Democratic principles survive under siege in Israeli society
Story by Dr. Alan Holiman
Dr. Alan Holiman, associate professor of political science at William Jewell College, was designated as a 2006 Academic Fellow by the Foundation for Defense of Democracies in Washington, D.C. As part of the fellowship, Holiman joined approximately 30 other professors selected from colleges and universities in the United States to participate in a two-week summer faculty seminar entitled “Defending Democracy, Defeating Terrorism.” He shares his impressions of the experience below.
The Bible records that Jonathan and Saul died fighting the Philistines at Gilboa, in Galilee, now in northern Israel. Today Gilboa is home to Israel’s primary maximum security prison for convicted terrorists. It holds 850 of the approximately 5,500 terrorists in custody nationwide.
After a brief meeting with the prison’s warden, a colonel in the Israeli Prison Service and a member of the Druse sect, I and my colleagues entered one of eight cell blocks housing 120 inmates. Many of these men had been found guilty of murder, bombings, shootings, political assassinations, sabotage of infrastructure and other serious crimes. Since Israel offers no parole for terror convicts, these men would be here for a very long time. Most of them avoided us and stared from a distance with clear hostility in their eyes. But not all of them.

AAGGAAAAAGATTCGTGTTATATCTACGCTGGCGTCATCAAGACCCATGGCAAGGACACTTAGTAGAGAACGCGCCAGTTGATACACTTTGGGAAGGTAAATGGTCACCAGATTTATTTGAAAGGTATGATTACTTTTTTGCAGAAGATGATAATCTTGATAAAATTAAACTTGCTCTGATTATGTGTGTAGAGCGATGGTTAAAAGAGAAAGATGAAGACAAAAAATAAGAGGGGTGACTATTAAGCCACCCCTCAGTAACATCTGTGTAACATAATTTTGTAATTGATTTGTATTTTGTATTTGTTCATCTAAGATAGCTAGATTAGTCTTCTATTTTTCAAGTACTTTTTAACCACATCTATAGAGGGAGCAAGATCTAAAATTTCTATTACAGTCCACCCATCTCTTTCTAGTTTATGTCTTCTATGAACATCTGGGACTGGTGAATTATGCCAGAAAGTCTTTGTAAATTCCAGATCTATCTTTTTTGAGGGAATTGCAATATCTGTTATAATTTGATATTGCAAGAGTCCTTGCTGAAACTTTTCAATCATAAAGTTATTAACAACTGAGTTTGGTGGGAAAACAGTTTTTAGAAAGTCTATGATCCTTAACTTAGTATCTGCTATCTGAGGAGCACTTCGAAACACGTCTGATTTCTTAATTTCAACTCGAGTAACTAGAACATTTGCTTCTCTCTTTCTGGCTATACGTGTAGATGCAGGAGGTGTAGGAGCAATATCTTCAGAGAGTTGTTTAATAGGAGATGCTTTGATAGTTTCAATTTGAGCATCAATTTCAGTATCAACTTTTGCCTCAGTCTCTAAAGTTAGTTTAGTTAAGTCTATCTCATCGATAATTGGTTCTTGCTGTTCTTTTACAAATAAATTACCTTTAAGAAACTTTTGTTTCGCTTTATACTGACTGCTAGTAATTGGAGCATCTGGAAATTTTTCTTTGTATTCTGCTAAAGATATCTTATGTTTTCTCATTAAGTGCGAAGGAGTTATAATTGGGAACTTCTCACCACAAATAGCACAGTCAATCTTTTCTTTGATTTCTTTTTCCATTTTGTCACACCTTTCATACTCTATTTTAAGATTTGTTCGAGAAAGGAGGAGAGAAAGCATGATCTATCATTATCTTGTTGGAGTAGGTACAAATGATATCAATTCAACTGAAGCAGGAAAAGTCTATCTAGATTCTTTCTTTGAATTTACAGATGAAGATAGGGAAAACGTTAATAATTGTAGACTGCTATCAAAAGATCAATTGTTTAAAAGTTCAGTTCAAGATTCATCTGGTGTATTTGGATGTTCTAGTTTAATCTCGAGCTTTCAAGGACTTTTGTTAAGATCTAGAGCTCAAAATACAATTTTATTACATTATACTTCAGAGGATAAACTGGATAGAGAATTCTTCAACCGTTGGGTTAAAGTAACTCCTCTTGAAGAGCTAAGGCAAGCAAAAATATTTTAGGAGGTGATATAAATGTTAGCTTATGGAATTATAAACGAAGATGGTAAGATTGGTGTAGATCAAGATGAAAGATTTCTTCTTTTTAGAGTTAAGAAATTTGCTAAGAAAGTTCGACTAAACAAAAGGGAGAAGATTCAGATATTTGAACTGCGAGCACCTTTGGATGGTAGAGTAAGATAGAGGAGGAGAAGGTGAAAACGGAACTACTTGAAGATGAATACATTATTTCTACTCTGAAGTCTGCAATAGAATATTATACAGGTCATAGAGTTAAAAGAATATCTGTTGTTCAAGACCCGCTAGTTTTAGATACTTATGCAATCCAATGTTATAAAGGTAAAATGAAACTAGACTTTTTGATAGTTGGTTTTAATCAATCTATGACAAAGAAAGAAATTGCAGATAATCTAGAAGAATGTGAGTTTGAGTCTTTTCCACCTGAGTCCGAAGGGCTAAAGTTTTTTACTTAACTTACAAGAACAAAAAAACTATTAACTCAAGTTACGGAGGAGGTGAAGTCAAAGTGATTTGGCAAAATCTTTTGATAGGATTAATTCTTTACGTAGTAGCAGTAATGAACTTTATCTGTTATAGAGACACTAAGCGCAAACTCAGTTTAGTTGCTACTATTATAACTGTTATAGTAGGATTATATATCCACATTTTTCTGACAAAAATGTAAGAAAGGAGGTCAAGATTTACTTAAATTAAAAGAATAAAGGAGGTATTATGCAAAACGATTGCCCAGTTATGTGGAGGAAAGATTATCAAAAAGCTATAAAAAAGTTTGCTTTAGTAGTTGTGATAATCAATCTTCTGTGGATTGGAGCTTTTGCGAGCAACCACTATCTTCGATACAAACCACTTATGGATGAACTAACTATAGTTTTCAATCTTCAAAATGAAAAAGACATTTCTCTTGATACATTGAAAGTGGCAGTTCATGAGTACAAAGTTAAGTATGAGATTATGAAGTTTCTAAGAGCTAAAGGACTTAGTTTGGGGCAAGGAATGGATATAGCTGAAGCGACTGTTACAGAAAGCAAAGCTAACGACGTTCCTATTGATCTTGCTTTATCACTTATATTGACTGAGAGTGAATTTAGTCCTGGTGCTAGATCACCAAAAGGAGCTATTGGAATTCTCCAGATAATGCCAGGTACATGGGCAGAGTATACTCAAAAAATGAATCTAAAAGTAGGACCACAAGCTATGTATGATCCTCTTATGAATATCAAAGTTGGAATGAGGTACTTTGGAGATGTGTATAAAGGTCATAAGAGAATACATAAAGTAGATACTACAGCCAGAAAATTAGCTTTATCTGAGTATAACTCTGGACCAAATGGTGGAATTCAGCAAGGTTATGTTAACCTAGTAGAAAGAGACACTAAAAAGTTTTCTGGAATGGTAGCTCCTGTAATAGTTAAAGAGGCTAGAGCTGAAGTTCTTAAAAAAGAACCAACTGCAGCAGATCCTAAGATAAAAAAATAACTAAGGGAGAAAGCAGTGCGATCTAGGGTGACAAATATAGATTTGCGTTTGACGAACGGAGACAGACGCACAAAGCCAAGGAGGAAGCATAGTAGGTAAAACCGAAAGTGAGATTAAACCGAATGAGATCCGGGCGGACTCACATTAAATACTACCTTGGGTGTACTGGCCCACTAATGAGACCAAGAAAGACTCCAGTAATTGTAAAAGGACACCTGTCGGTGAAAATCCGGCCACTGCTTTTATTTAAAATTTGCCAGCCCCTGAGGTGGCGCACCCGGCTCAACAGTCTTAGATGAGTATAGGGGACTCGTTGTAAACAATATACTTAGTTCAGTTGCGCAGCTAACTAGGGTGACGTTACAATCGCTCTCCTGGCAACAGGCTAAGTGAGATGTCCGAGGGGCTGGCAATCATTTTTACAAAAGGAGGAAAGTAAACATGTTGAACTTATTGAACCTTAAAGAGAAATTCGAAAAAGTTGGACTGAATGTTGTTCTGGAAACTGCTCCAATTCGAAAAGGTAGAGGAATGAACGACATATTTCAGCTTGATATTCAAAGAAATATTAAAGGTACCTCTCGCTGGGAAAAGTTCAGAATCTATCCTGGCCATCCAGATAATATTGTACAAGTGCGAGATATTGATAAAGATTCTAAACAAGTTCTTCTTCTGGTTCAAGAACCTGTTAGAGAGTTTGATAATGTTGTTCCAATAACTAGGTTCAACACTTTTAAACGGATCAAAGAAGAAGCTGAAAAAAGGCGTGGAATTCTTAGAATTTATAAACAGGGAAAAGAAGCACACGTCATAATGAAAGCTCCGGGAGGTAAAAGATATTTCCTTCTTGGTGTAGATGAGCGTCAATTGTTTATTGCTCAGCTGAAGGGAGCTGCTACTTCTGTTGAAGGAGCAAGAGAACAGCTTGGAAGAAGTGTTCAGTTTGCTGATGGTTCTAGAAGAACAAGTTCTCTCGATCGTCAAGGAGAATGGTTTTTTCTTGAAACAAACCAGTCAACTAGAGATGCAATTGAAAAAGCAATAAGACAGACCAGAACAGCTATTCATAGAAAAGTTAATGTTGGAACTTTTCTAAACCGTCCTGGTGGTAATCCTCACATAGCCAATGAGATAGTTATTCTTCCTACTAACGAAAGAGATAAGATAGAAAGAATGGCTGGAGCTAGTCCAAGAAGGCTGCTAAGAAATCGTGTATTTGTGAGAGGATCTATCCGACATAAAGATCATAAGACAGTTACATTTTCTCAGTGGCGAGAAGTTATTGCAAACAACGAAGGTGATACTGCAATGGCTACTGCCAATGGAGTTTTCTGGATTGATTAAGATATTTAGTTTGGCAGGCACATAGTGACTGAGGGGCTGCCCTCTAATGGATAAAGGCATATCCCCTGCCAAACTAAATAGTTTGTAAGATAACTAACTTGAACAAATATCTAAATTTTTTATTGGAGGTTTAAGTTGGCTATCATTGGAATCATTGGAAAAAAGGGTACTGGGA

About twenty of the inmates surrounded us. Conversations began gradually and carefully. One person in particular I will long remember was a soft-spoken bearded man, a graduate of Cairo University who holds a master’s degree in engineering.
Why are you in here? What is the length of your sentence?
“I have done nothing but fight for my people, but my sentence is 300 years,” he replied calmly. After this our conversation consisted largely of him explaining why it is necessary to fight against Israel using all available means until “justice” is done to the Palestinian people. He was rather evasive as to what form that justice should take. What was clear was that he viewed himself as incarcerated unjustly. He was impervious to any questions challenging his view that all available means are acceptable in his struggle for what he defined as justice.